A few months ago, I attended SETIcon, which was all-around wonderful. However, I thought that the panel on science and videogames left quite a bit to be desired. Several SETI-themed games were presented, but I felt that they were more about overlaying a SETI theme on unrelated mechanics.
Which got me thinking… what would a game that lifted its mechanics (as well as its theme) from SETI look like? I had an idea that I thought could work, and it sat around in my notebook until this past Sunday when I found myself at a laundromat with a laptop and some time to kill.
The game takes the form of a puzzle game, where the player has to tweak settings to extract a digital image from a noisy analog signal. The fiction of the game is that aliens are sending a sequence of 1s and 0s that will create an image when properly viewed. However, there are a couple of obstacles in the way:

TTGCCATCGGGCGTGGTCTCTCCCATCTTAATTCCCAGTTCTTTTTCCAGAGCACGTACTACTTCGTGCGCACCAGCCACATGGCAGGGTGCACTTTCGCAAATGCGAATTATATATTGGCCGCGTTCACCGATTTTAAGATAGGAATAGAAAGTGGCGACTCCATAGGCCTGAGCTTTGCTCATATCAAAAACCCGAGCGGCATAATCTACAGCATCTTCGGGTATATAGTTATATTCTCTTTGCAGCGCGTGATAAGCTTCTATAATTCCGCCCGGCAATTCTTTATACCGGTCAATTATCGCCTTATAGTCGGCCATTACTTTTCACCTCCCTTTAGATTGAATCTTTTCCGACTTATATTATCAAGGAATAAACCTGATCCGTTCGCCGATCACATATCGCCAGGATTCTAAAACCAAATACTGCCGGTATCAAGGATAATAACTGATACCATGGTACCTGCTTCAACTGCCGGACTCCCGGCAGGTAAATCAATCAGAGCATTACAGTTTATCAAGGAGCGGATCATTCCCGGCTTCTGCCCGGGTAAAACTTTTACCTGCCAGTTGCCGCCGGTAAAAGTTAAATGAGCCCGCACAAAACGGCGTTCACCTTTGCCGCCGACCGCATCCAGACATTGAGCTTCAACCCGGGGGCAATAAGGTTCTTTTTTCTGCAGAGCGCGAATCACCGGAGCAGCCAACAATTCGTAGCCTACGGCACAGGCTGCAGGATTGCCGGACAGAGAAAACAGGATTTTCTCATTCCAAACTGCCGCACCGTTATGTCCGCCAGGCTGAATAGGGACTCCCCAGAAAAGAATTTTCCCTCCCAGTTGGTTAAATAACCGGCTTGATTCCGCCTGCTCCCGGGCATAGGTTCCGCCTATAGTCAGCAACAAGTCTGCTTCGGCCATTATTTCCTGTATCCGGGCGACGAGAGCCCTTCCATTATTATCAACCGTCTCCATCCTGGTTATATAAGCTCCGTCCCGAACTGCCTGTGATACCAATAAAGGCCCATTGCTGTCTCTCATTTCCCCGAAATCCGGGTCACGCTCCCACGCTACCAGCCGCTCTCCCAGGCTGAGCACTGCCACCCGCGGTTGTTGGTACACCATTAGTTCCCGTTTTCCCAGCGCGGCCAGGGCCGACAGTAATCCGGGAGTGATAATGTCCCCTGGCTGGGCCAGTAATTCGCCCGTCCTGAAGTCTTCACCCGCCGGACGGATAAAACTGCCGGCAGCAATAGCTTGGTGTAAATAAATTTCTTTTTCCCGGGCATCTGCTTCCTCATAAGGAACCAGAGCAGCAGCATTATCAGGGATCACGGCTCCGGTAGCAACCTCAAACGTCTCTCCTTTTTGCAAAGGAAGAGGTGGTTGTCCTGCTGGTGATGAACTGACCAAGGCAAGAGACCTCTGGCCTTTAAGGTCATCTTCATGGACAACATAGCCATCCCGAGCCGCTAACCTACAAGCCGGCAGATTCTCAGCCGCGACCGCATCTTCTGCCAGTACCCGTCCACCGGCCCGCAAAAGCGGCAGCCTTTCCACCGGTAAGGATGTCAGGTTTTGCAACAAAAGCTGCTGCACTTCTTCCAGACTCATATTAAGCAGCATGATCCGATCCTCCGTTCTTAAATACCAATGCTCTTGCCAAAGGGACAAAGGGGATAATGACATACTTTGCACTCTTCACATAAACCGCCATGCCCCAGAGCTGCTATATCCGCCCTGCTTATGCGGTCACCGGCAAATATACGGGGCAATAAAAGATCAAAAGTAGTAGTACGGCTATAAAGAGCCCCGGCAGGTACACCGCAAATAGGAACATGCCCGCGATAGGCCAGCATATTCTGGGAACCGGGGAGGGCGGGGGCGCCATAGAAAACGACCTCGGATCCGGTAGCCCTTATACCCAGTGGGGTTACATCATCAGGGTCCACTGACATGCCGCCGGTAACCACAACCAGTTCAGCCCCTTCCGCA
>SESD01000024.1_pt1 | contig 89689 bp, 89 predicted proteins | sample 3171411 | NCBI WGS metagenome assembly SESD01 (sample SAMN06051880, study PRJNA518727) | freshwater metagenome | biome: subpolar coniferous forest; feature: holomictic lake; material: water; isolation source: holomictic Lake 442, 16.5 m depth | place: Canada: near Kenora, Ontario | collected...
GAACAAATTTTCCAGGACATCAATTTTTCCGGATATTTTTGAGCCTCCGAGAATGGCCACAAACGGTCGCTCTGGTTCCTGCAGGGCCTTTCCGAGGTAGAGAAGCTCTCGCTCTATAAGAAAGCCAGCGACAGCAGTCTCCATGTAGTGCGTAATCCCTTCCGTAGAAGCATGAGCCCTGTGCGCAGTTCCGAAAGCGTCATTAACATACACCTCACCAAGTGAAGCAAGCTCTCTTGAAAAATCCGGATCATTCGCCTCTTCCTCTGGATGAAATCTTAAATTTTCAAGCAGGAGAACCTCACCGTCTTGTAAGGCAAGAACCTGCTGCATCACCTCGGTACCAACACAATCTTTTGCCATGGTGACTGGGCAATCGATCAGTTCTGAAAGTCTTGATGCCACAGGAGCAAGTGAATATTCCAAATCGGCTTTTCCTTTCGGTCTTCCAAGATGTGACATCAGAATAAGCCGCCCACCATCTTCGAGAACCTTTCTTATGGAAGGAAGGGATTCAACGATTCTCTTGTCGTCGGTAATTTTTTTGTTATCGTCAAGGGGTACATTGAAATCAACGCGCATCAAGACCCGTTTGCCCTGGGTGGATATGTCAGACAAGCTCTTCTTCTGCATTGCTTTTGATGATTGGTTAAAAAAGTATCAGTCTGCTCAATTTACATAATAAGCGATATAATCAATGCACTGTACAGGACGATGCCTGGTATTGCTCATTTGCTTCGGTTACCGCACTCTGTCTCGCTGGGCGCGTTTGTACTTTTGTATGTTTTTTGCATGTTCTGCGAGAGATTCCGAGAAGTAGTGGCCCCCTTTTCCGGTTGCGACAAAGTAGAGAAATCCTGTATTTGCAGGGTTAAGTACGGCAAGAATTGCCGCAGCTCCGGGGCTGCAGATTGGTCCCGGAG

- traveling through space has rendered the signal noisy
- the player doesn’t know the specifics of the alien transmission standard
So, the player has three things that they can alter:
- the threshold of what amplitude constitutes a 1 This translates the analog signal (the top-left waveform) into a digital one (the bottom-left)
- the width (in time) for each sample This alters the way in which the analog signal is translated into the digital.
- the width of the image This controls how many pixels there are per row of the final image (displayed to the right
The threshold value can be changed by clicking and dragging the gray box, and is represented by the green horizontal line. The other two values have to be entered in the fields at the bottom of the interface (for now- I plan on making them visually draggable as well).
I wrote a small Python script that can be used to translate a given low-resolution image into a sequence of noisy values (like this). The demo only has one image, but it’s one that’s bound to be familiar to SETI enthusiasts and science nerds in general.
To try it for yourself, head here.